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is prostate cancer?
Prostate cancer is the most common type of cancer found in American men, other than skin cancer. It is second only to lung cancer as the most common cause of cancer death. The American Cancer Society estimates that in 2001, approximately 198,100 new cases will be diagnosed in the United States and 31,500 men will die from the disease.
Prostate cancer is about twice as common among African American men as it is among white American men. It is also most common in North America and northwestern Europe. It is less common in Asia, Africa, Central America and South America. Although men of any age can get prostate cancer, it is found most often in men over the age of 50. In fact, more than 80 percent of men with prostate cancer are over the age of 65.
Who is at increased risk for prostate cancer?
African American men have the highest rates of prostate cancer in the world and have a 9.8 percent lifetime risk of developing this cancer. This is slightly higher than the 8 percent lifetime risk for American Caucasian men.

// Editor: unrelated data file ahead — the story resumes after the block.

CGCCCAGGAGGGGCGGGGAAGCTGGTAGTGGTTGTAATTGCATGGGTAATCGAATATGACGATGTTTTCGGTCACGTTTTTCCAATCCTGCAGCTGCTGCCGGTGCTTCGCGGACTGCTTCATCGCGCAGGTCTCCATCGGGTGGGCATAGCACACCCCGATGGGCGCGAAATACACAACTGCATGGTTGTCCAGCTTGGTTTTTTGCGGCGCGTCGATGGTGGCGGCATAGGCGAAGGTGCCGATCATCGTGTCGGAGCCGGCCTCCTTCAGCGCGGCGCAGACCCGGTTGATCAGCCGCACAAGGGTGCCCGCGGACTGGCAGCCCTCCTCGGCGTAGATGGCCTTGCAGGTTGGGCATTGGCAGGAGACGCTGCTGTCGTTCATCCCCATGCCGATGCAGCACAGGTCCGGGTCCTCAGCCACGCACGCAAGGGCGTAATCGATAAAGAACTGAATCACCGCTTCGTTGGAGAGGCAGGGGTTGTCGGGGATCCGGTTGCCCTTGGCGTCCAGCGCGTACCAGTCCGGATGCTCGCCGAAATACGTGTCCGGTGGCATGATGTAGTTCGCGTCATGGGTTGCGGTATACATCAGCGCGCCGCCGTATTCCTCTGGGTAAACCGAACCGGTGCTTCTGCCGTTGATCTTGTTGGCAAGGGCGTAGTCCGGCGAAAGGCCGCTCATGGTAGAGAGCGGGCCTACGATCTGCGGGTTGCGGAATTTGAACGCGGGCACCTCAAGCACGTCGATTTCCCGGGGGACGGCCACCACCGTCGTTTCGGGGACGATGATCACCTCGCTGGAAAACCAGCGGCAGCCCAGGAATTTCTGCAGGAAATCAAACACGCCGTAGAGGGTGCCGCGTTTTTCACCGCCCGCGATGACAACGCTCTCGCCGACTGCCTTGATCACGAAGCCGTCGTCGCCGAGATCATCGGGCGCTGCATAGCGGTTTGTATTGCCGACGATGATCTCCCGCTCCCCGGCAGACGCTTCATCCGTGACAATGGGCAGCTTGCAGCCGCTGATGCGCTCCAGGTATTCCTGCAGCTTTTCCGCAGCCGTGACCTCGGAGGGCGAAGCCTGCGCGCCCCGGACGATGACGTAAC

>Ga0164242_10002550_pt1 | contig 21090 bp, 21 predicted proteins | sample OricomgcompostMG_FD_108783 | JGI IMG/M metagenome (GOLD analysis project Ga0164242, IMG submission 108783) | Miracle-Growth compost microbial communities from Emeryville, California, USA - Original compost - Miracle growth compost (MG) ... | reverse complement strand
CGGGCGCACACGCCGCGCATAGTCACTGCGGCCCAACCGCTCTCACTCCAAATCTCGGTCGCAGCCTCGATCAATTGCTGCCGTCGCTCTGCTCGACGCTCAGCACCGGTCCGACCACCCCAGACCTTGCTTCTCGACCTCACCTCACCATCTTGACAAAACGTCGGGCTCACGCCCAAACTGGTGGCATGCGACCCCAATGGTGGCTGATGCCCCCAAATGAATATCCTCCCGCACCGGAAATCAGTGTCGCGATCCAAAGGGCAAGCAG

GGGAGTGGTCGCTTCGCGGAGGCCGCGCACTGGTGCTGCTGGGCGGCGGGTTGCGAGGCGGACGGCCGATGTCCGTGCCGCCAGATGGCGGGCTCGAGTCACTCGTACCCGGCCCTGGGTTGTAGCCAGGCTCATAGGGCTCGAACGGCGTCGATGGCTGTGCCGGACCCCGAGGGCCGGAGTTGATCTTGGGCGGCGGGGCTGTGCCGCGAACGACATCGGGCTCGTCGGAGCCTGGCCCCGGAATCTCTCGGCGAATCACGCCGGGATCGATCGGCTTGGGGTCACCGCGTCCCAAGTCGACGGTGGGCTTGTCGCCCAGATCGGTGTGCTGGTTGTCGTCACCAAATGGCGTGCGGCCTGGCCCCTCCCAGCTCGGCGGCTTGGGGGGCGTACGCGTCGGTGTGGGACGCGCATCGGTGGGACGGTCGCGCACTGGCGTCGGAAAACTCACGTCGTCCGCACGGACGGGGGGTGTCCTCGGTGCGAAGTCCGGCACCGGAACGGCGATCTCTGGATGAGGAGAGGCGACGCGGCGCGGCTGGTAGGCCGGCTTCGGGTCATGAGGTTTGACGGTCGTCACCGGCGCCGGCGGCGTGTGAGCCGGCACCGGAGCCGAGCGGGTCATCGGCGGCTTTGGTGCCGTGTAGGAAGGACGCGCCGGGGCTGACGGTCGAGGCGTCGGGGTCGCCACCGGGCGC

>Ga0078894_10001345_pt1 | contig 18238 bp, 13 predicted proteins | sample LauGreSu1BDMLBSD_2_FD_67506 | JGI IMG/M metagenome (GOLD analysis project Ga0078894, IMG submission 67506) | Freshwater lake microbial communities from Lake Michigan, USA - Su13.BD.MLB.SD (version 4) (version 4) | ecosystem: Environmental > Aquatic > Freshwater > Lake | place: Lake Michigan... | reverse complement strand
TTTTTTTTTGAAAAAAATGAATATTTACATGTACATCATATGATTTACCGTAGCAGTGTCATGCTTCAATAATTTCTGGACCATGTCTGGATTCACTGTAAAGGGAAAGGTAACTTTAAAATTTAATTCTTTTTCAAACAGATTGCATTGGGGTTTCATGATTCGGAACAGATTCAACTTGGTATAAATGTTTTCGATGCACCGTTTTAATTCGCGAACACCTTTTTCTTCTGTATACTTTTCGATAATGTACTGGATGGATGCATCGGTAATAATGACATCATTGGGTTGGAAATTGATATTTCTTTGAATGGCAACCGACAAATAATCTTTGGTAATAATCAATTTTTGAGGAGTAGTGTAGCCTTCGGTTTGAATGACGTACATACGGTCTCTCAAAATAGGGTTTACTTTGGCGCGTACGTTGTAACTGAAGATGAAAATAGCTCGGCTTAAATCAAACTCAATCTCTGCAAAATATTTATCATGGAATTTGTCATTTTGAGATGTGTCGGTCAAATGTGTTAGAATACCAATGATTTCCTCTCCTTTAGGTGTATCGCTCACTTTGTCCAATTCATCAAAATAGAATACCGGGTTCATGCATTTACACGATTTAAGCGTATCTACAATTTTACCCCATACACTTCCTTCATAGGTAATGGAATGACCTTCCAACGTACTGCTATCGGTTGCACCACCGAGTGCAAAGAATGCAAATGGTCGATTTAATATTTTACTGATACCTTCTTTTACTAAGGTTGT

The risk of developing prostate cancer begins to increase at age 50 for white men who have no family history of the disease and at age 40 for black men and for those who have a first-degree relative (father, brother, maternal or paternal grandfather or uncle) with prostate cancer.
The incidence of prostate cancer is highest in Scandinavian countries (22 cases per 100,000 population) and lowest in Asia (7 per 100,000). Risk may be inversely related to ultraviolet light exposure, as the incidence increases the farther one lives from the equator. Japanese and mainland Chinese men have the lowest rates of prostate cancer. Although Japanese immigrants to the United States have a higher incidence of prostate cancer than Japanese living in Japan, their rate is still about half that of US Caucasians.
The Prostate Cancer pages of this website are part of the Comprehensive Prostate Cancer Awareness Program (CPCAP), a major regional effort to reduce the rates of death and illness caused by prostate cancer in southwestern Pennsylvania. Funding for CPCAP is provided by a grant from the Commonwealth of Pennsylvania.